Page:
Printing clean energy one fuel cell at a time
With 3-D printing changing the world, one Northwestern University undergraduate spent this past summer in the lab doing his part to use this exciting new technology to create efficient and economic energy.
Nick Geisendorfer won an undergraduate research grant to employ 3-D printing technology to test the possibilities of making a particular kind of fuel cell more efficient and marketable.
He thinks solid oxide fuel cell (SOFC) technology, which produces electricity from the electrochemical oxidation of fuel without burning, could be an answer in the race to reduce carbon emissions.
"Not many people are really researching this or trying to fabricate fuel cells this way," the McCormick School of Engineering and Applied Science senior said. "This research experience this summer at Northwestern has really helped me figure out my future path."
He found himself in the right place to push the limits of his research questions.
Geisendorfer's mentor and academic advisor is Ramille Shah, a renowned scientist and faculty member of both McCormick and the Northwestern University Feinberg School of Medicine. She leads the Tissue Engineering and Additive Manufacturing Lab, where she uses 3-D printing to create new biodegradable materials and scaffolding for use in regenerative medicine, as well as unique functional 3-D inks to be used for energy and advanced structural applications.
"It's more of an art than people realize," Shah said. "You can't just press go and expect the printer to create exactly what you want. Nick has put in a lot of time and really perfected the printing process."
Previously named one of Crain's Chicago Business' "40 under 40," Shah has watched Geisendorfer become one of the most skilled printers in her lab.
Geisendorfer is also collaborating with McCormick professor Scott Barnett, whose lab at Northwestern focuses on improving fuel cell performance.
Guided by the expertise of Shah and Barnett, Geisendorfer's interdisciplinary project has not only helped him discover new techniques for fabricating SOFCs but also determine his plans for the future.
This is another in a series of stories profiling Northwestern undergraduates who received 2015 summer Undergraduate Research Grants. Read more in a Q&A with Geisendorfer, who recently spoke to Northwestern News about his research and reflected on his time at Northwestern.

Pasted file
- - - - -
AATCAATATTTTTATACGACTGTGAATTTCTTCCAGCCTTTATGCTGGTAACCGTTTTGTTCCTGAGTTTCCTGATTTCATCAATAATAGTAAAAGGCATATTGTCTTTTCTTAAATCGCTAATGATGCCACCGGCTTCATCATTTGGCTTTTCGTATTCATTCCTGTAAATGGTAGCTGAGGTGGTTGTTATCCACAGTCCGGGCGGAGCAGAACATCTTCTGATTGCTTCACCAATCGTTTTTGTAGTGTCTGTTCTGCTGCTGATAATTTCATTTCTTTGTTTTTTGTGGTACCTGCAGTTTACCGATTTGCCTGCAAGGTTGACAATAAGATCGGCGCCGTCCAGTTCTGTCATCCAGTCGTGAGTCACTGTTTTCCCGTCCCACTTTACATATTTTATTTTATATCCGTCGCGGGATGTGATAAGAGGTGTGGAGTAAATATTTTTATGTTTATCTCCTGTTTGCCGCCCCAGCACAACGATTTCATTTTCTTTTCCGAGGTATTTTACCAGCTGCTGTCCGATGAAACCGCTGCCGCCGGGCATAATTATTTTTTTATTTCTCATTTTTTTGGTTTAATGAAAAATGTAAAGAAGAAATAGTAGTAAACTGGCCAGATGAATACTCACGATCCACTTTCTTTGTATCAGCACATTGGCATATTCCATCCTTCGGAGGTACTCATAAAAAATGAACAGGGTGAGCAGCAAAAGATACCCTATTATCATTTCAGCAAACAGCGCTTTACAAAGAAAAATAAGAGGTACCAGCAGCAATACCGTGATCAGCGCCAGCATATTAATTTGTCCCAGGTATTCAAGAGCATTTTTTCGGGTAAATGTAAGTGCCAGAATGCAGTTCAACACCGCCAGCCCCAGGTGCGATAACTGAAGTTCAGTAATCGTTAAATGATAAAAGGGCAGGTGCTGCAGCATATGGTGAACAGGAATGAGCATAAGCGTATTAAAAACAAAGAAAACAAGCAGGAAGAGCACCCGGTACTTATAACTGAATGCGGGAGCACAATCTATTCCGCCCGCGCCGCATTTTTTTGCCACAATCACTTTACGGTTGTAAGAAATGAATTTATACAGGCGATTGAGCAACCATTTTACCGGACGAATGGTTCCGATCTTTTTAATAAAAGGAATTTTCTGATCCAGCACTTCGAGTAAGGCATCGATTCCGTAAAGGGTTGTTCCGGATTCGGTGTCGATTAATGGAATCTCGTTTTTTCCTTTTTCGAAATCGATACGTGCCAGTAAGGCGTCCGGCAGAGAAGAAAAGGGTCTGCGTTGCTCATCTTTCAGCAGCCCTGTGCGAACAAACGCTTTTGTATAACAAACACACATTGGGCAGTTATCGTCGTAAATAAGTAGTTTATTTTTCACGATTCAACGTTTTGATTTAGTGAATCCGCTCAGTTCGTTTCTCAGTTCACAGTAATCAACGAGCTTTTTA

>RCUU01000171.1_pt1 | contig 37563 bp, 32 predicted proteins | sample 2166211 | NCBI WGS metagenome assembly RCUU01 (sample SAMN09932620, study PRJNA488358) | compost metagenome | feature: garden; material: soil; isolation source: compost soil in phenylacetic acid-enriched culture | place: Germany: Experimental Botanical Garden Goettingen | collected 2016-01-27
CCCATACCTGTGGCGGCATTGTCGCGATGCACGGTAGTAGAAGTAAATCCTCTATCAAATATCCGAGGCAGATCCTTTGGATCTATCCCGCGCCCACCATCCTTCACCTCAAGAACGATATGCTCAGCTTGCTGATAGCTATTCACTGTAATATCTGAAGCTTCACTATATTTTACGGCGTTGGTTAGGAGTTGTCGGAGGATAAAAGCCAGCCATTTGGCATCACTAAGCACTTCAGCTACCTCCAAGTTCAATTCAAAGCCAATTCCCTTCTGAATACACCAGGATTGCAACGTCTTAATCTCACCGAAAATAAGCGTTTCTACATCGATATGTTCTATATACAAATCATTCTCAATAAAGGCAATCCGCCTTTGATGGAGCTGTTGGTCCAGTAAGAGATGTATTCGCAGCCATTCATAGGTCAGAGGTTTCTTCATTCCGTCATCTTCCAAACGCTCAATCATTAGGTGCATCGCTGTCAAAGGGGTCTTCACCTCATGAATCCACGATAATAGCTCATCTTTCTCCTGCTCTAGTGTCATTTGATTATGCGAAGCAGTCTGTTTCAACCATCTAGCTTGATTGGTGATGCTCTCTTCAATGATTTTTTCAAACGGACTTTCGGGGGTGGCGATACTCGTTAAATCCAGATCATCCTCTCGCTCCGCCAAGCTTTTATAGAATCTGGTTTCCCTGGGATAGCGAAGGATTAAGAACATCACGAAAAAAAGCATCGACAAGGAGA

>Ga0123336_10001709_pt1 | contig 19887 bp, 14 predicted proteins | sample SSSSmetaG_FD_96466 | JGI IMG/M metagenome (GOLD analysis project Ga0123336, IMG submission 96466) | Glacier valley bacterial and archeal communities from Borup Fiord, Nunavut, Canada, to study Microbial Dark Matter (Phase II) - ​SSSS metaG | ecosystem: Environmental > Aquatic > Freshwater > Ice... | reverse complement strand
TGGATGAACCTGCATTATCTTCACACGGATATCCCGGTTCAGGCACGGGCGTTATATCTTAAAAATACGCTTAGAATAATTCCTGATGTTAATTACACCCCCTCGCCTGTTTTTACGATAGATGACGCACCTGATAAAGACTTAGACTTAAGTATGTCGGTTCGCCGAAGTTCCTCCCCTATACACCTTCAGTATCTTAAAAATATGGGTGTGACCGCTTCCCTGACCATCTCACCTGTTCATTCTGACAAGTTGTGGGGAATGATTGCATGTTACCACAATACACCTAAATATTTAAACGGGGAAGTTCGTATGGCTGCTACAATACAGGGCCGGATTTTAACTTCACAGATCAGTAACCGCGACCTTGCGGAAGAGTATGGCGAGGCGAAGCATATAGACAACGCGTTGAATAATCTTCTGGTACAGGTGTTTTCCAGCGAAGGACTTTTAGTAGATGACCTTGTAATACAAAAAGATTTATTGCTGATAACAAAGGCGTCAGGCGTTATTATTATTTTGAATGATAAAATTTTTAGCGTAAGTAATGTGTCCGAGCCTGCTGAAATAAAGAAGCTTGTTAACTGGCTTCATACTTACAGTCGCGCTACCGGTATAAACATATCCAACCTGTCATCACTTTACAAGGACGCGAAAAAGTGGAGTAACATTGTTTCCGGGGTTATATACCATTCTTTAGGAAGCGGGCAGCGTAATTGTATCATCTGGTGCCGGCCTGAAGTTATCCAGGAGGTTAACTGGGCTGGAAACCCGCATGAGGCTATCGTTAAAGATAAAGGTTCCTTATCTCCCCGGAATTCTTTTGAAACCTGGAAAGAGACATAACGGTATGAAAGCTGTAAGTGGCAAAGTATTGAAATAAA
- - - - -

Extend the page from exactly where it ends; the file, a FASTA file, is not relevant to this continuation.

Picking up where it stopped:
How did you get interested in research?
I was initially hesitant to get involved in research. I thought, how could I—an undergrad who basically knows nothing—possibly assist these eminent faculty members with this work they are doing? But someone told me, "No one expects undergrads doing research to find answers. They only expect you to have questions." That lit a light bulb inside of me. "I have questions—I can ask a lot of questions."
How do SOFCs provide energy?
An SOFC is similar to a battery. The main difference between them is that SOFCs are made up of completely solid materials, where batteries generally contain liquid. Another key difference is that batteries have an exhaustible capacity, while SOFCs will generate electricity as long as they are supplied with fuel. Fuel cells in general are very efficient—much more so than fossil combustion.
What could SOFCs provide electricity for?
SOFCs are mostly intended for stationary power. They're different than the fuel cells you might put in a car. It could be the sort of thing where you buy a stack and put it in your basement to power your house, but it's mostly thought of as a large-scale energy solution.
Where are you now in your research?
We're testing a lot of different designs and figuring out what really works. I've been doing a lot of 3-D printing and really worked out a lot of kinks in that respect. SOFCs have existed for a while, but no one has come up with a super good way to make them into complex designs. We are looking at how we can either 3-D print a whole cell or incorporate 3-D printed fuel cell parts into the work being done by Professor Barnett's lab.
What's it been like working with Professor Shah this summer?
It's been great. I've been able to meet with her, discuss the project and the direction it's headed. Meeting and working with Professor Shah has been really significant to my undergraduate experience.
How has doing research as an undergrad impacted your time at Northwestern and shaped your future?
Solving research problems is very different from solving homework problems. I've found that having a place to apply materials science knowledge has been profoundly impactful and has changed how I approach my studies. I approach everything with a different mindset now. Knowing that I like research, and knowing I want to continue to do it after this, is a really positive reinforcement for a desire to go to graduate school.